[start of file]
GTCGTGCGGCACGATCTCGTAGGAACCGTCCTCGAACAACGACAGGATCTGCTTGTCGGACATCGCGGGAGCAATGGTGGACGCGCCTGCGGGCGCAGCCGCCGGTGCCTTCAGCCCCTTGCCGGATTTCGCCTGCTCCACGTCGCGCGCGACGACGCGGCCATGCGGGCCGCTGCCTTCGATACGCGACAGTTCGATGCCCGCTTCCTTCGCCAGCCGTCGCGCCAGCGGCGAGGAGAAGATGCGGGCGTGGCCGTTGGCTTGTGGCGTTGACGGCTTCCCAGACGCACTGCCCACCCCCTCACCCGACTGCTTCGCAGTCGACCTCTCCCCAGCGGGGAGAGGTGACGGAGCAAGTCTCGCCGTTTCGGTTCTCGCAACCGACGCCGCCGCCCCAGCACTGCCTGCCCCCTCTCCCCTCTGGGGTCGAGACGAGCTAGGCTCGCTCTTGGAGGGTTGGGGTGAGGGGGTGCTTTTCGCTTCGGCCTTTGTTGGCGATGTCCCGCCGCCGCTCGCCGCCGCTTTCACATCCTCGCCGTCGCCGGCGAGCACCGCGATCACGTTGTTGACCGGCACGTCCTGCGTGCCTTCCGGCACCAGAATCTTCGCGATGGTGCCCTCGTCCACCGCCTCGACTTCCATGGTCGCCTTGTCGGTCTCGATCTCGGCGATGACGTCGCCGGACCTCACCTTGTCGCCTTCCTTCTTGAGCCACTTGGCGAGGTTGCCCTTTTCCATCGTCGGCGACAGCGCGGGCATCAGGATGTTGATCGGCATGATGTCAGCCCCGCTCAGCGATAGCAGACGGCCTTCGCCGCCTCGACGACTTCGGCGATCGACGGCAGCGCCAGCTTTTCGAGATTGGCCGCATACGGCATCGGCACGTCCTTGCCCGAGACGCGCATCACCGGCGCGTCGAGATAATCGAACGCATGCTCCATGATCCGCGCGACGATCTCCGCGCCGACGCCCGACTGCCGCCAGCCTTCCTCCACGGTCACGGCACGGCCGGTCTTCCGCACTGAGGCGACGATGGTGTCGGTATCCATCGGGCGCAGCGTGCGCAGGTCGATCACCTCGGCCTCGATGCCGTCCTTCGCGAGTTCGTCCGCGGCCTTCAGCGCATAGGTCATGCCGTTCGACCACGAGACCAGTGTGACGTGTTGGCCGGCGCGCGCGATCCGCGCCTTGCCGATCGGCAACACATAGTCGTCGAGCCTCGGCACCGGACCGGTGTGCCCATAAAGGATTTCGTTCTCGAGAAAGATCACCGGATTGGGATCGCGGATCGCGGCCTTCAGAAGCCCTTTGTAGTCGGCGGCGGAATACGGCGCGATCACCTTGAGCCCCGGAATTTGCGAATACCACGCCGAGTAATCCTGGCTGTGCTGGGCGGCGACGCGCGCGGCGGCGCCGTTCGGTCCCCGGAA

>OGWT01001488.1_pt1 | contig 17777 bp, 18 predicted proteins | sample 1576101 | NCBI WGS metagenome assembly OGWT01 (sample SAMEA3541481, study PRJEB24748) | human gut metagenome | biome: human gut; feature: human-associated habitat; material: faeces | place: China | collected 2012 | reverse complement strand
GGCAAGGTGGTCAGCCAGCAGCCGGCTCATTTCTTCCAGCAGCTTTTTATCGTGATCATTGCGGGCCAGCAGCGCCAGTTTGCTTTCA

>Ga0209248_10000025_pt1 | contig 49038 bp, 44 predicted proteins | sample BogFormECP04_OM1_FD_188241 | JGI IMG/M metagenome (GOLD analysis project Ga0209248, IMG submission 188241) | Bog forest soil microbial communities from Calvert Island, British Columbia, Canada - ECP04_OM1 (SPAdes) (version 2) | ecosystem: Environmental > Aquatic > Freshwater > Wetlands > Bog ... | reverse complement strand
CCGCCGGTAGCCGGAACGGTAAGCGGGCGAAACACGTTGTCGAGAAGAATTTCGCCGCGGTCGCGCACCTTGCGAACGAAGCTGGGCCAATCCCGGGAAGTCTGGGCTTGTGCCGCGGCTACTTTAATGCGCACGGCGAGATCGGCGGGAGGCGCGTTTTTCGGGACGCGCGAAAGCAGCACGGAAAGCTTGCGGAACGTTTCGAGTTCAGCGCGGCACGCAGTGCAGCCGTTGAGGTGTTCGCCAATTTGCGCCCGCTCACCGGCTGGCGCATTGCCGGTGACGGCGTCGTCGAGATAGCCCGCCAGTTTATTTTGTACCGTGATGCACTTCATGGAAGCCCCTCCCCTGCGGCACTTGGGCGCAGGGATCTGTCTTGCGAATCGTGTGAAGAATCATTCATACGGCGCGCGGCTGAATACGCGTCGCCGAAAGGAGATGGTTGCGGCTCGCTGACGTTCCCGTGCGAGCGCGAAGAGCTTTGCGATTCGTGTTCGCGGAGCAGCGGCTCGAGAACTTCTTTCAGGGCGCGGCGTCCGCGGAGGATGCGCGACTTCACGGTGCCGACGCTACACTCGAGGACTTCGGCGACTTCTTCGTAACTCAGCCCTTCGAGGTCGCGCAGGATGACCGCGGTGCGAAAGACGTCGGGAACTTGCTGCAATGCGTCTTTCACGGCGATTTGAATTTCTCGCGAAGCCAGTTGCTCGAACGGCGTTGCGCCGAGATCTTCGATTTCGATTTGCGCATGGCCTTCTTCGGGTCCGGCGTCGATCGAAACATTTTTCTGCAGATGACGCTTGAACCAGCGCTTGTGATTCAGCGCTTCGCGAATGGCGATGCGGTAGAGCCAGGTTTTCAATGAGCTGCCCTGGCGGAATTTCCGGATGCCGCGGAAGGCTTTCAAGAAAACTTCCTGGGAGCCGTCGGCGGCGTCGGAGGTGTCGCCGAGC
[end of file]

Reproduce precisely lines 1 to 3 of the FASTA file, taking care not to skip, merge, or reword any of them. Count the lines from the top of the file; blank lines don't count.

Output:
GTCGTGCGGCACGATCTCGTAGGAACCGTCCTCGAACAACGACAGGATCTGCTTGTCGGACATCGCGGGAGCAATGGTGGACGCGCCTGCGGGCGCAGCCGCCGGTGCCTTCAGCCCCTTGCCGGATTTCGCCTGCTCCACGTCGCGCGCGACGACGCGGCCATGCGGGCCGCTGCCTTCGATACGCGACAGTTCGATGCCCGCTTCCTTCGCCAGCCGTCGCGCCAGCGGCGAGGAGAAGATGCGGGCGTGGCCGTTGGCTTGTGGCGTTGACGGCTTCCCAGACGCACTGCCCACCCCCTCACCCGACTGCTTCGCAGTCGACCTCTCCCCAGCGGGGAGAGGTGACGGAGCAAGTCTCGCCGTTTCGGTTCTCGCAACCGACGCCGCCGCCCCAGCACTGCCTGCCCCCTCTCCCCTCTGGGGTCGAGACGAGCTAGGCTCGCTCTTGGAGGGTTGGGGTGAGGGGGTGCTTTTCGCTTCGGCCTTTGTTGGCGATGTCCCGCCGCCGCTCGCCGCCGCTTTCACATCCTCGCCGTCGCCGGCGAGCACCGCGATCACGTTGTTGACCGGCACGTCCTGCGTGCCTTCCGGCACCAGAATCTTCGCGATGGTGCCCTCGTCCACCGCCTCGACTTCCATGGTCGCCTTGTCGGTCTCGATCTCGGCGATGACGTCGCCGGACCTCACCTTGTCGCCTTCCTTCTTGAGCCACTTGGCGAGGTTGCCCTTTTCCATCGTCGGCGACAGCGCGGGCATCAGGATGTTGATCGGCATGATGTCAGCCCCGCTCAGCGATAGCAGACGGCCTTCGCCGCCTCGACGACTTCGGCGATCGACGGCAGCGCCAGCTTTTCGAGATTGGCCGCATACGGCATCGGCACGTCCTTGCCCGAGACGCGCATCACCGGCGCGTCGAGATAATCGAACGCATGCTCCATGATCCGCGCGACGATCTCCGCGCCGACGCCCGACTGCCGCCAGCCTTCCTCCACGGTCACGGCACGGCCGGTCTTCCGCACTGAGGCGACGATGGTGTCGGTATCCATCGGGCGCAGCGTGCGCAGGTCGATCACCTCGGCCTCGATGCCGTCCTTCGCGAGTTCGTCCGCGGCCTTCAGCGCATAGGTCATGCCGTTCGACCACGAGACCAGTGTGACGTGTTGGCCGGCGCGCGCGATCCGCGCCTTGCCGATCGGCAACACATAGTCGTCGAGCCTCGGCACCGGACCGGTGTGCCCATAAAGGATTTCGTTCTCGAGAAAGATCACCGGATTGGGATCGCGGATCGCGGCCTTCAGAAGCCCTTTGTAGTCGGCGGCGGAATACGGCGCGATCACCTTGAGCCCCGGAATTTGCGAATACCACGCCGAGTAATCCTGGCTGTGCTGGGCGGCGACGCGCGCGGCGGCGCCGTTCGGTCCCCGGAA

>OGWT01001488.1_pt1 | contig 17777 bp, 18 predicted proteins | sample 1576101 | NCBI WGS metagenome assembly OGWT01 (sample SAMEA3541481, study PRJEB24748) | human gut metagenome | biome: human gut; feature: human-associated habitat; material: faeces | place: China | collected 2012 | reverse complement strand
GGCAAGGTGGTCAGCCAGCAGCCGGCTCATTTCTTCCAGCAGCTTTTTATCGTGATCATTGCGGGCCAGCAGCGCCAGTTTGCTTTCA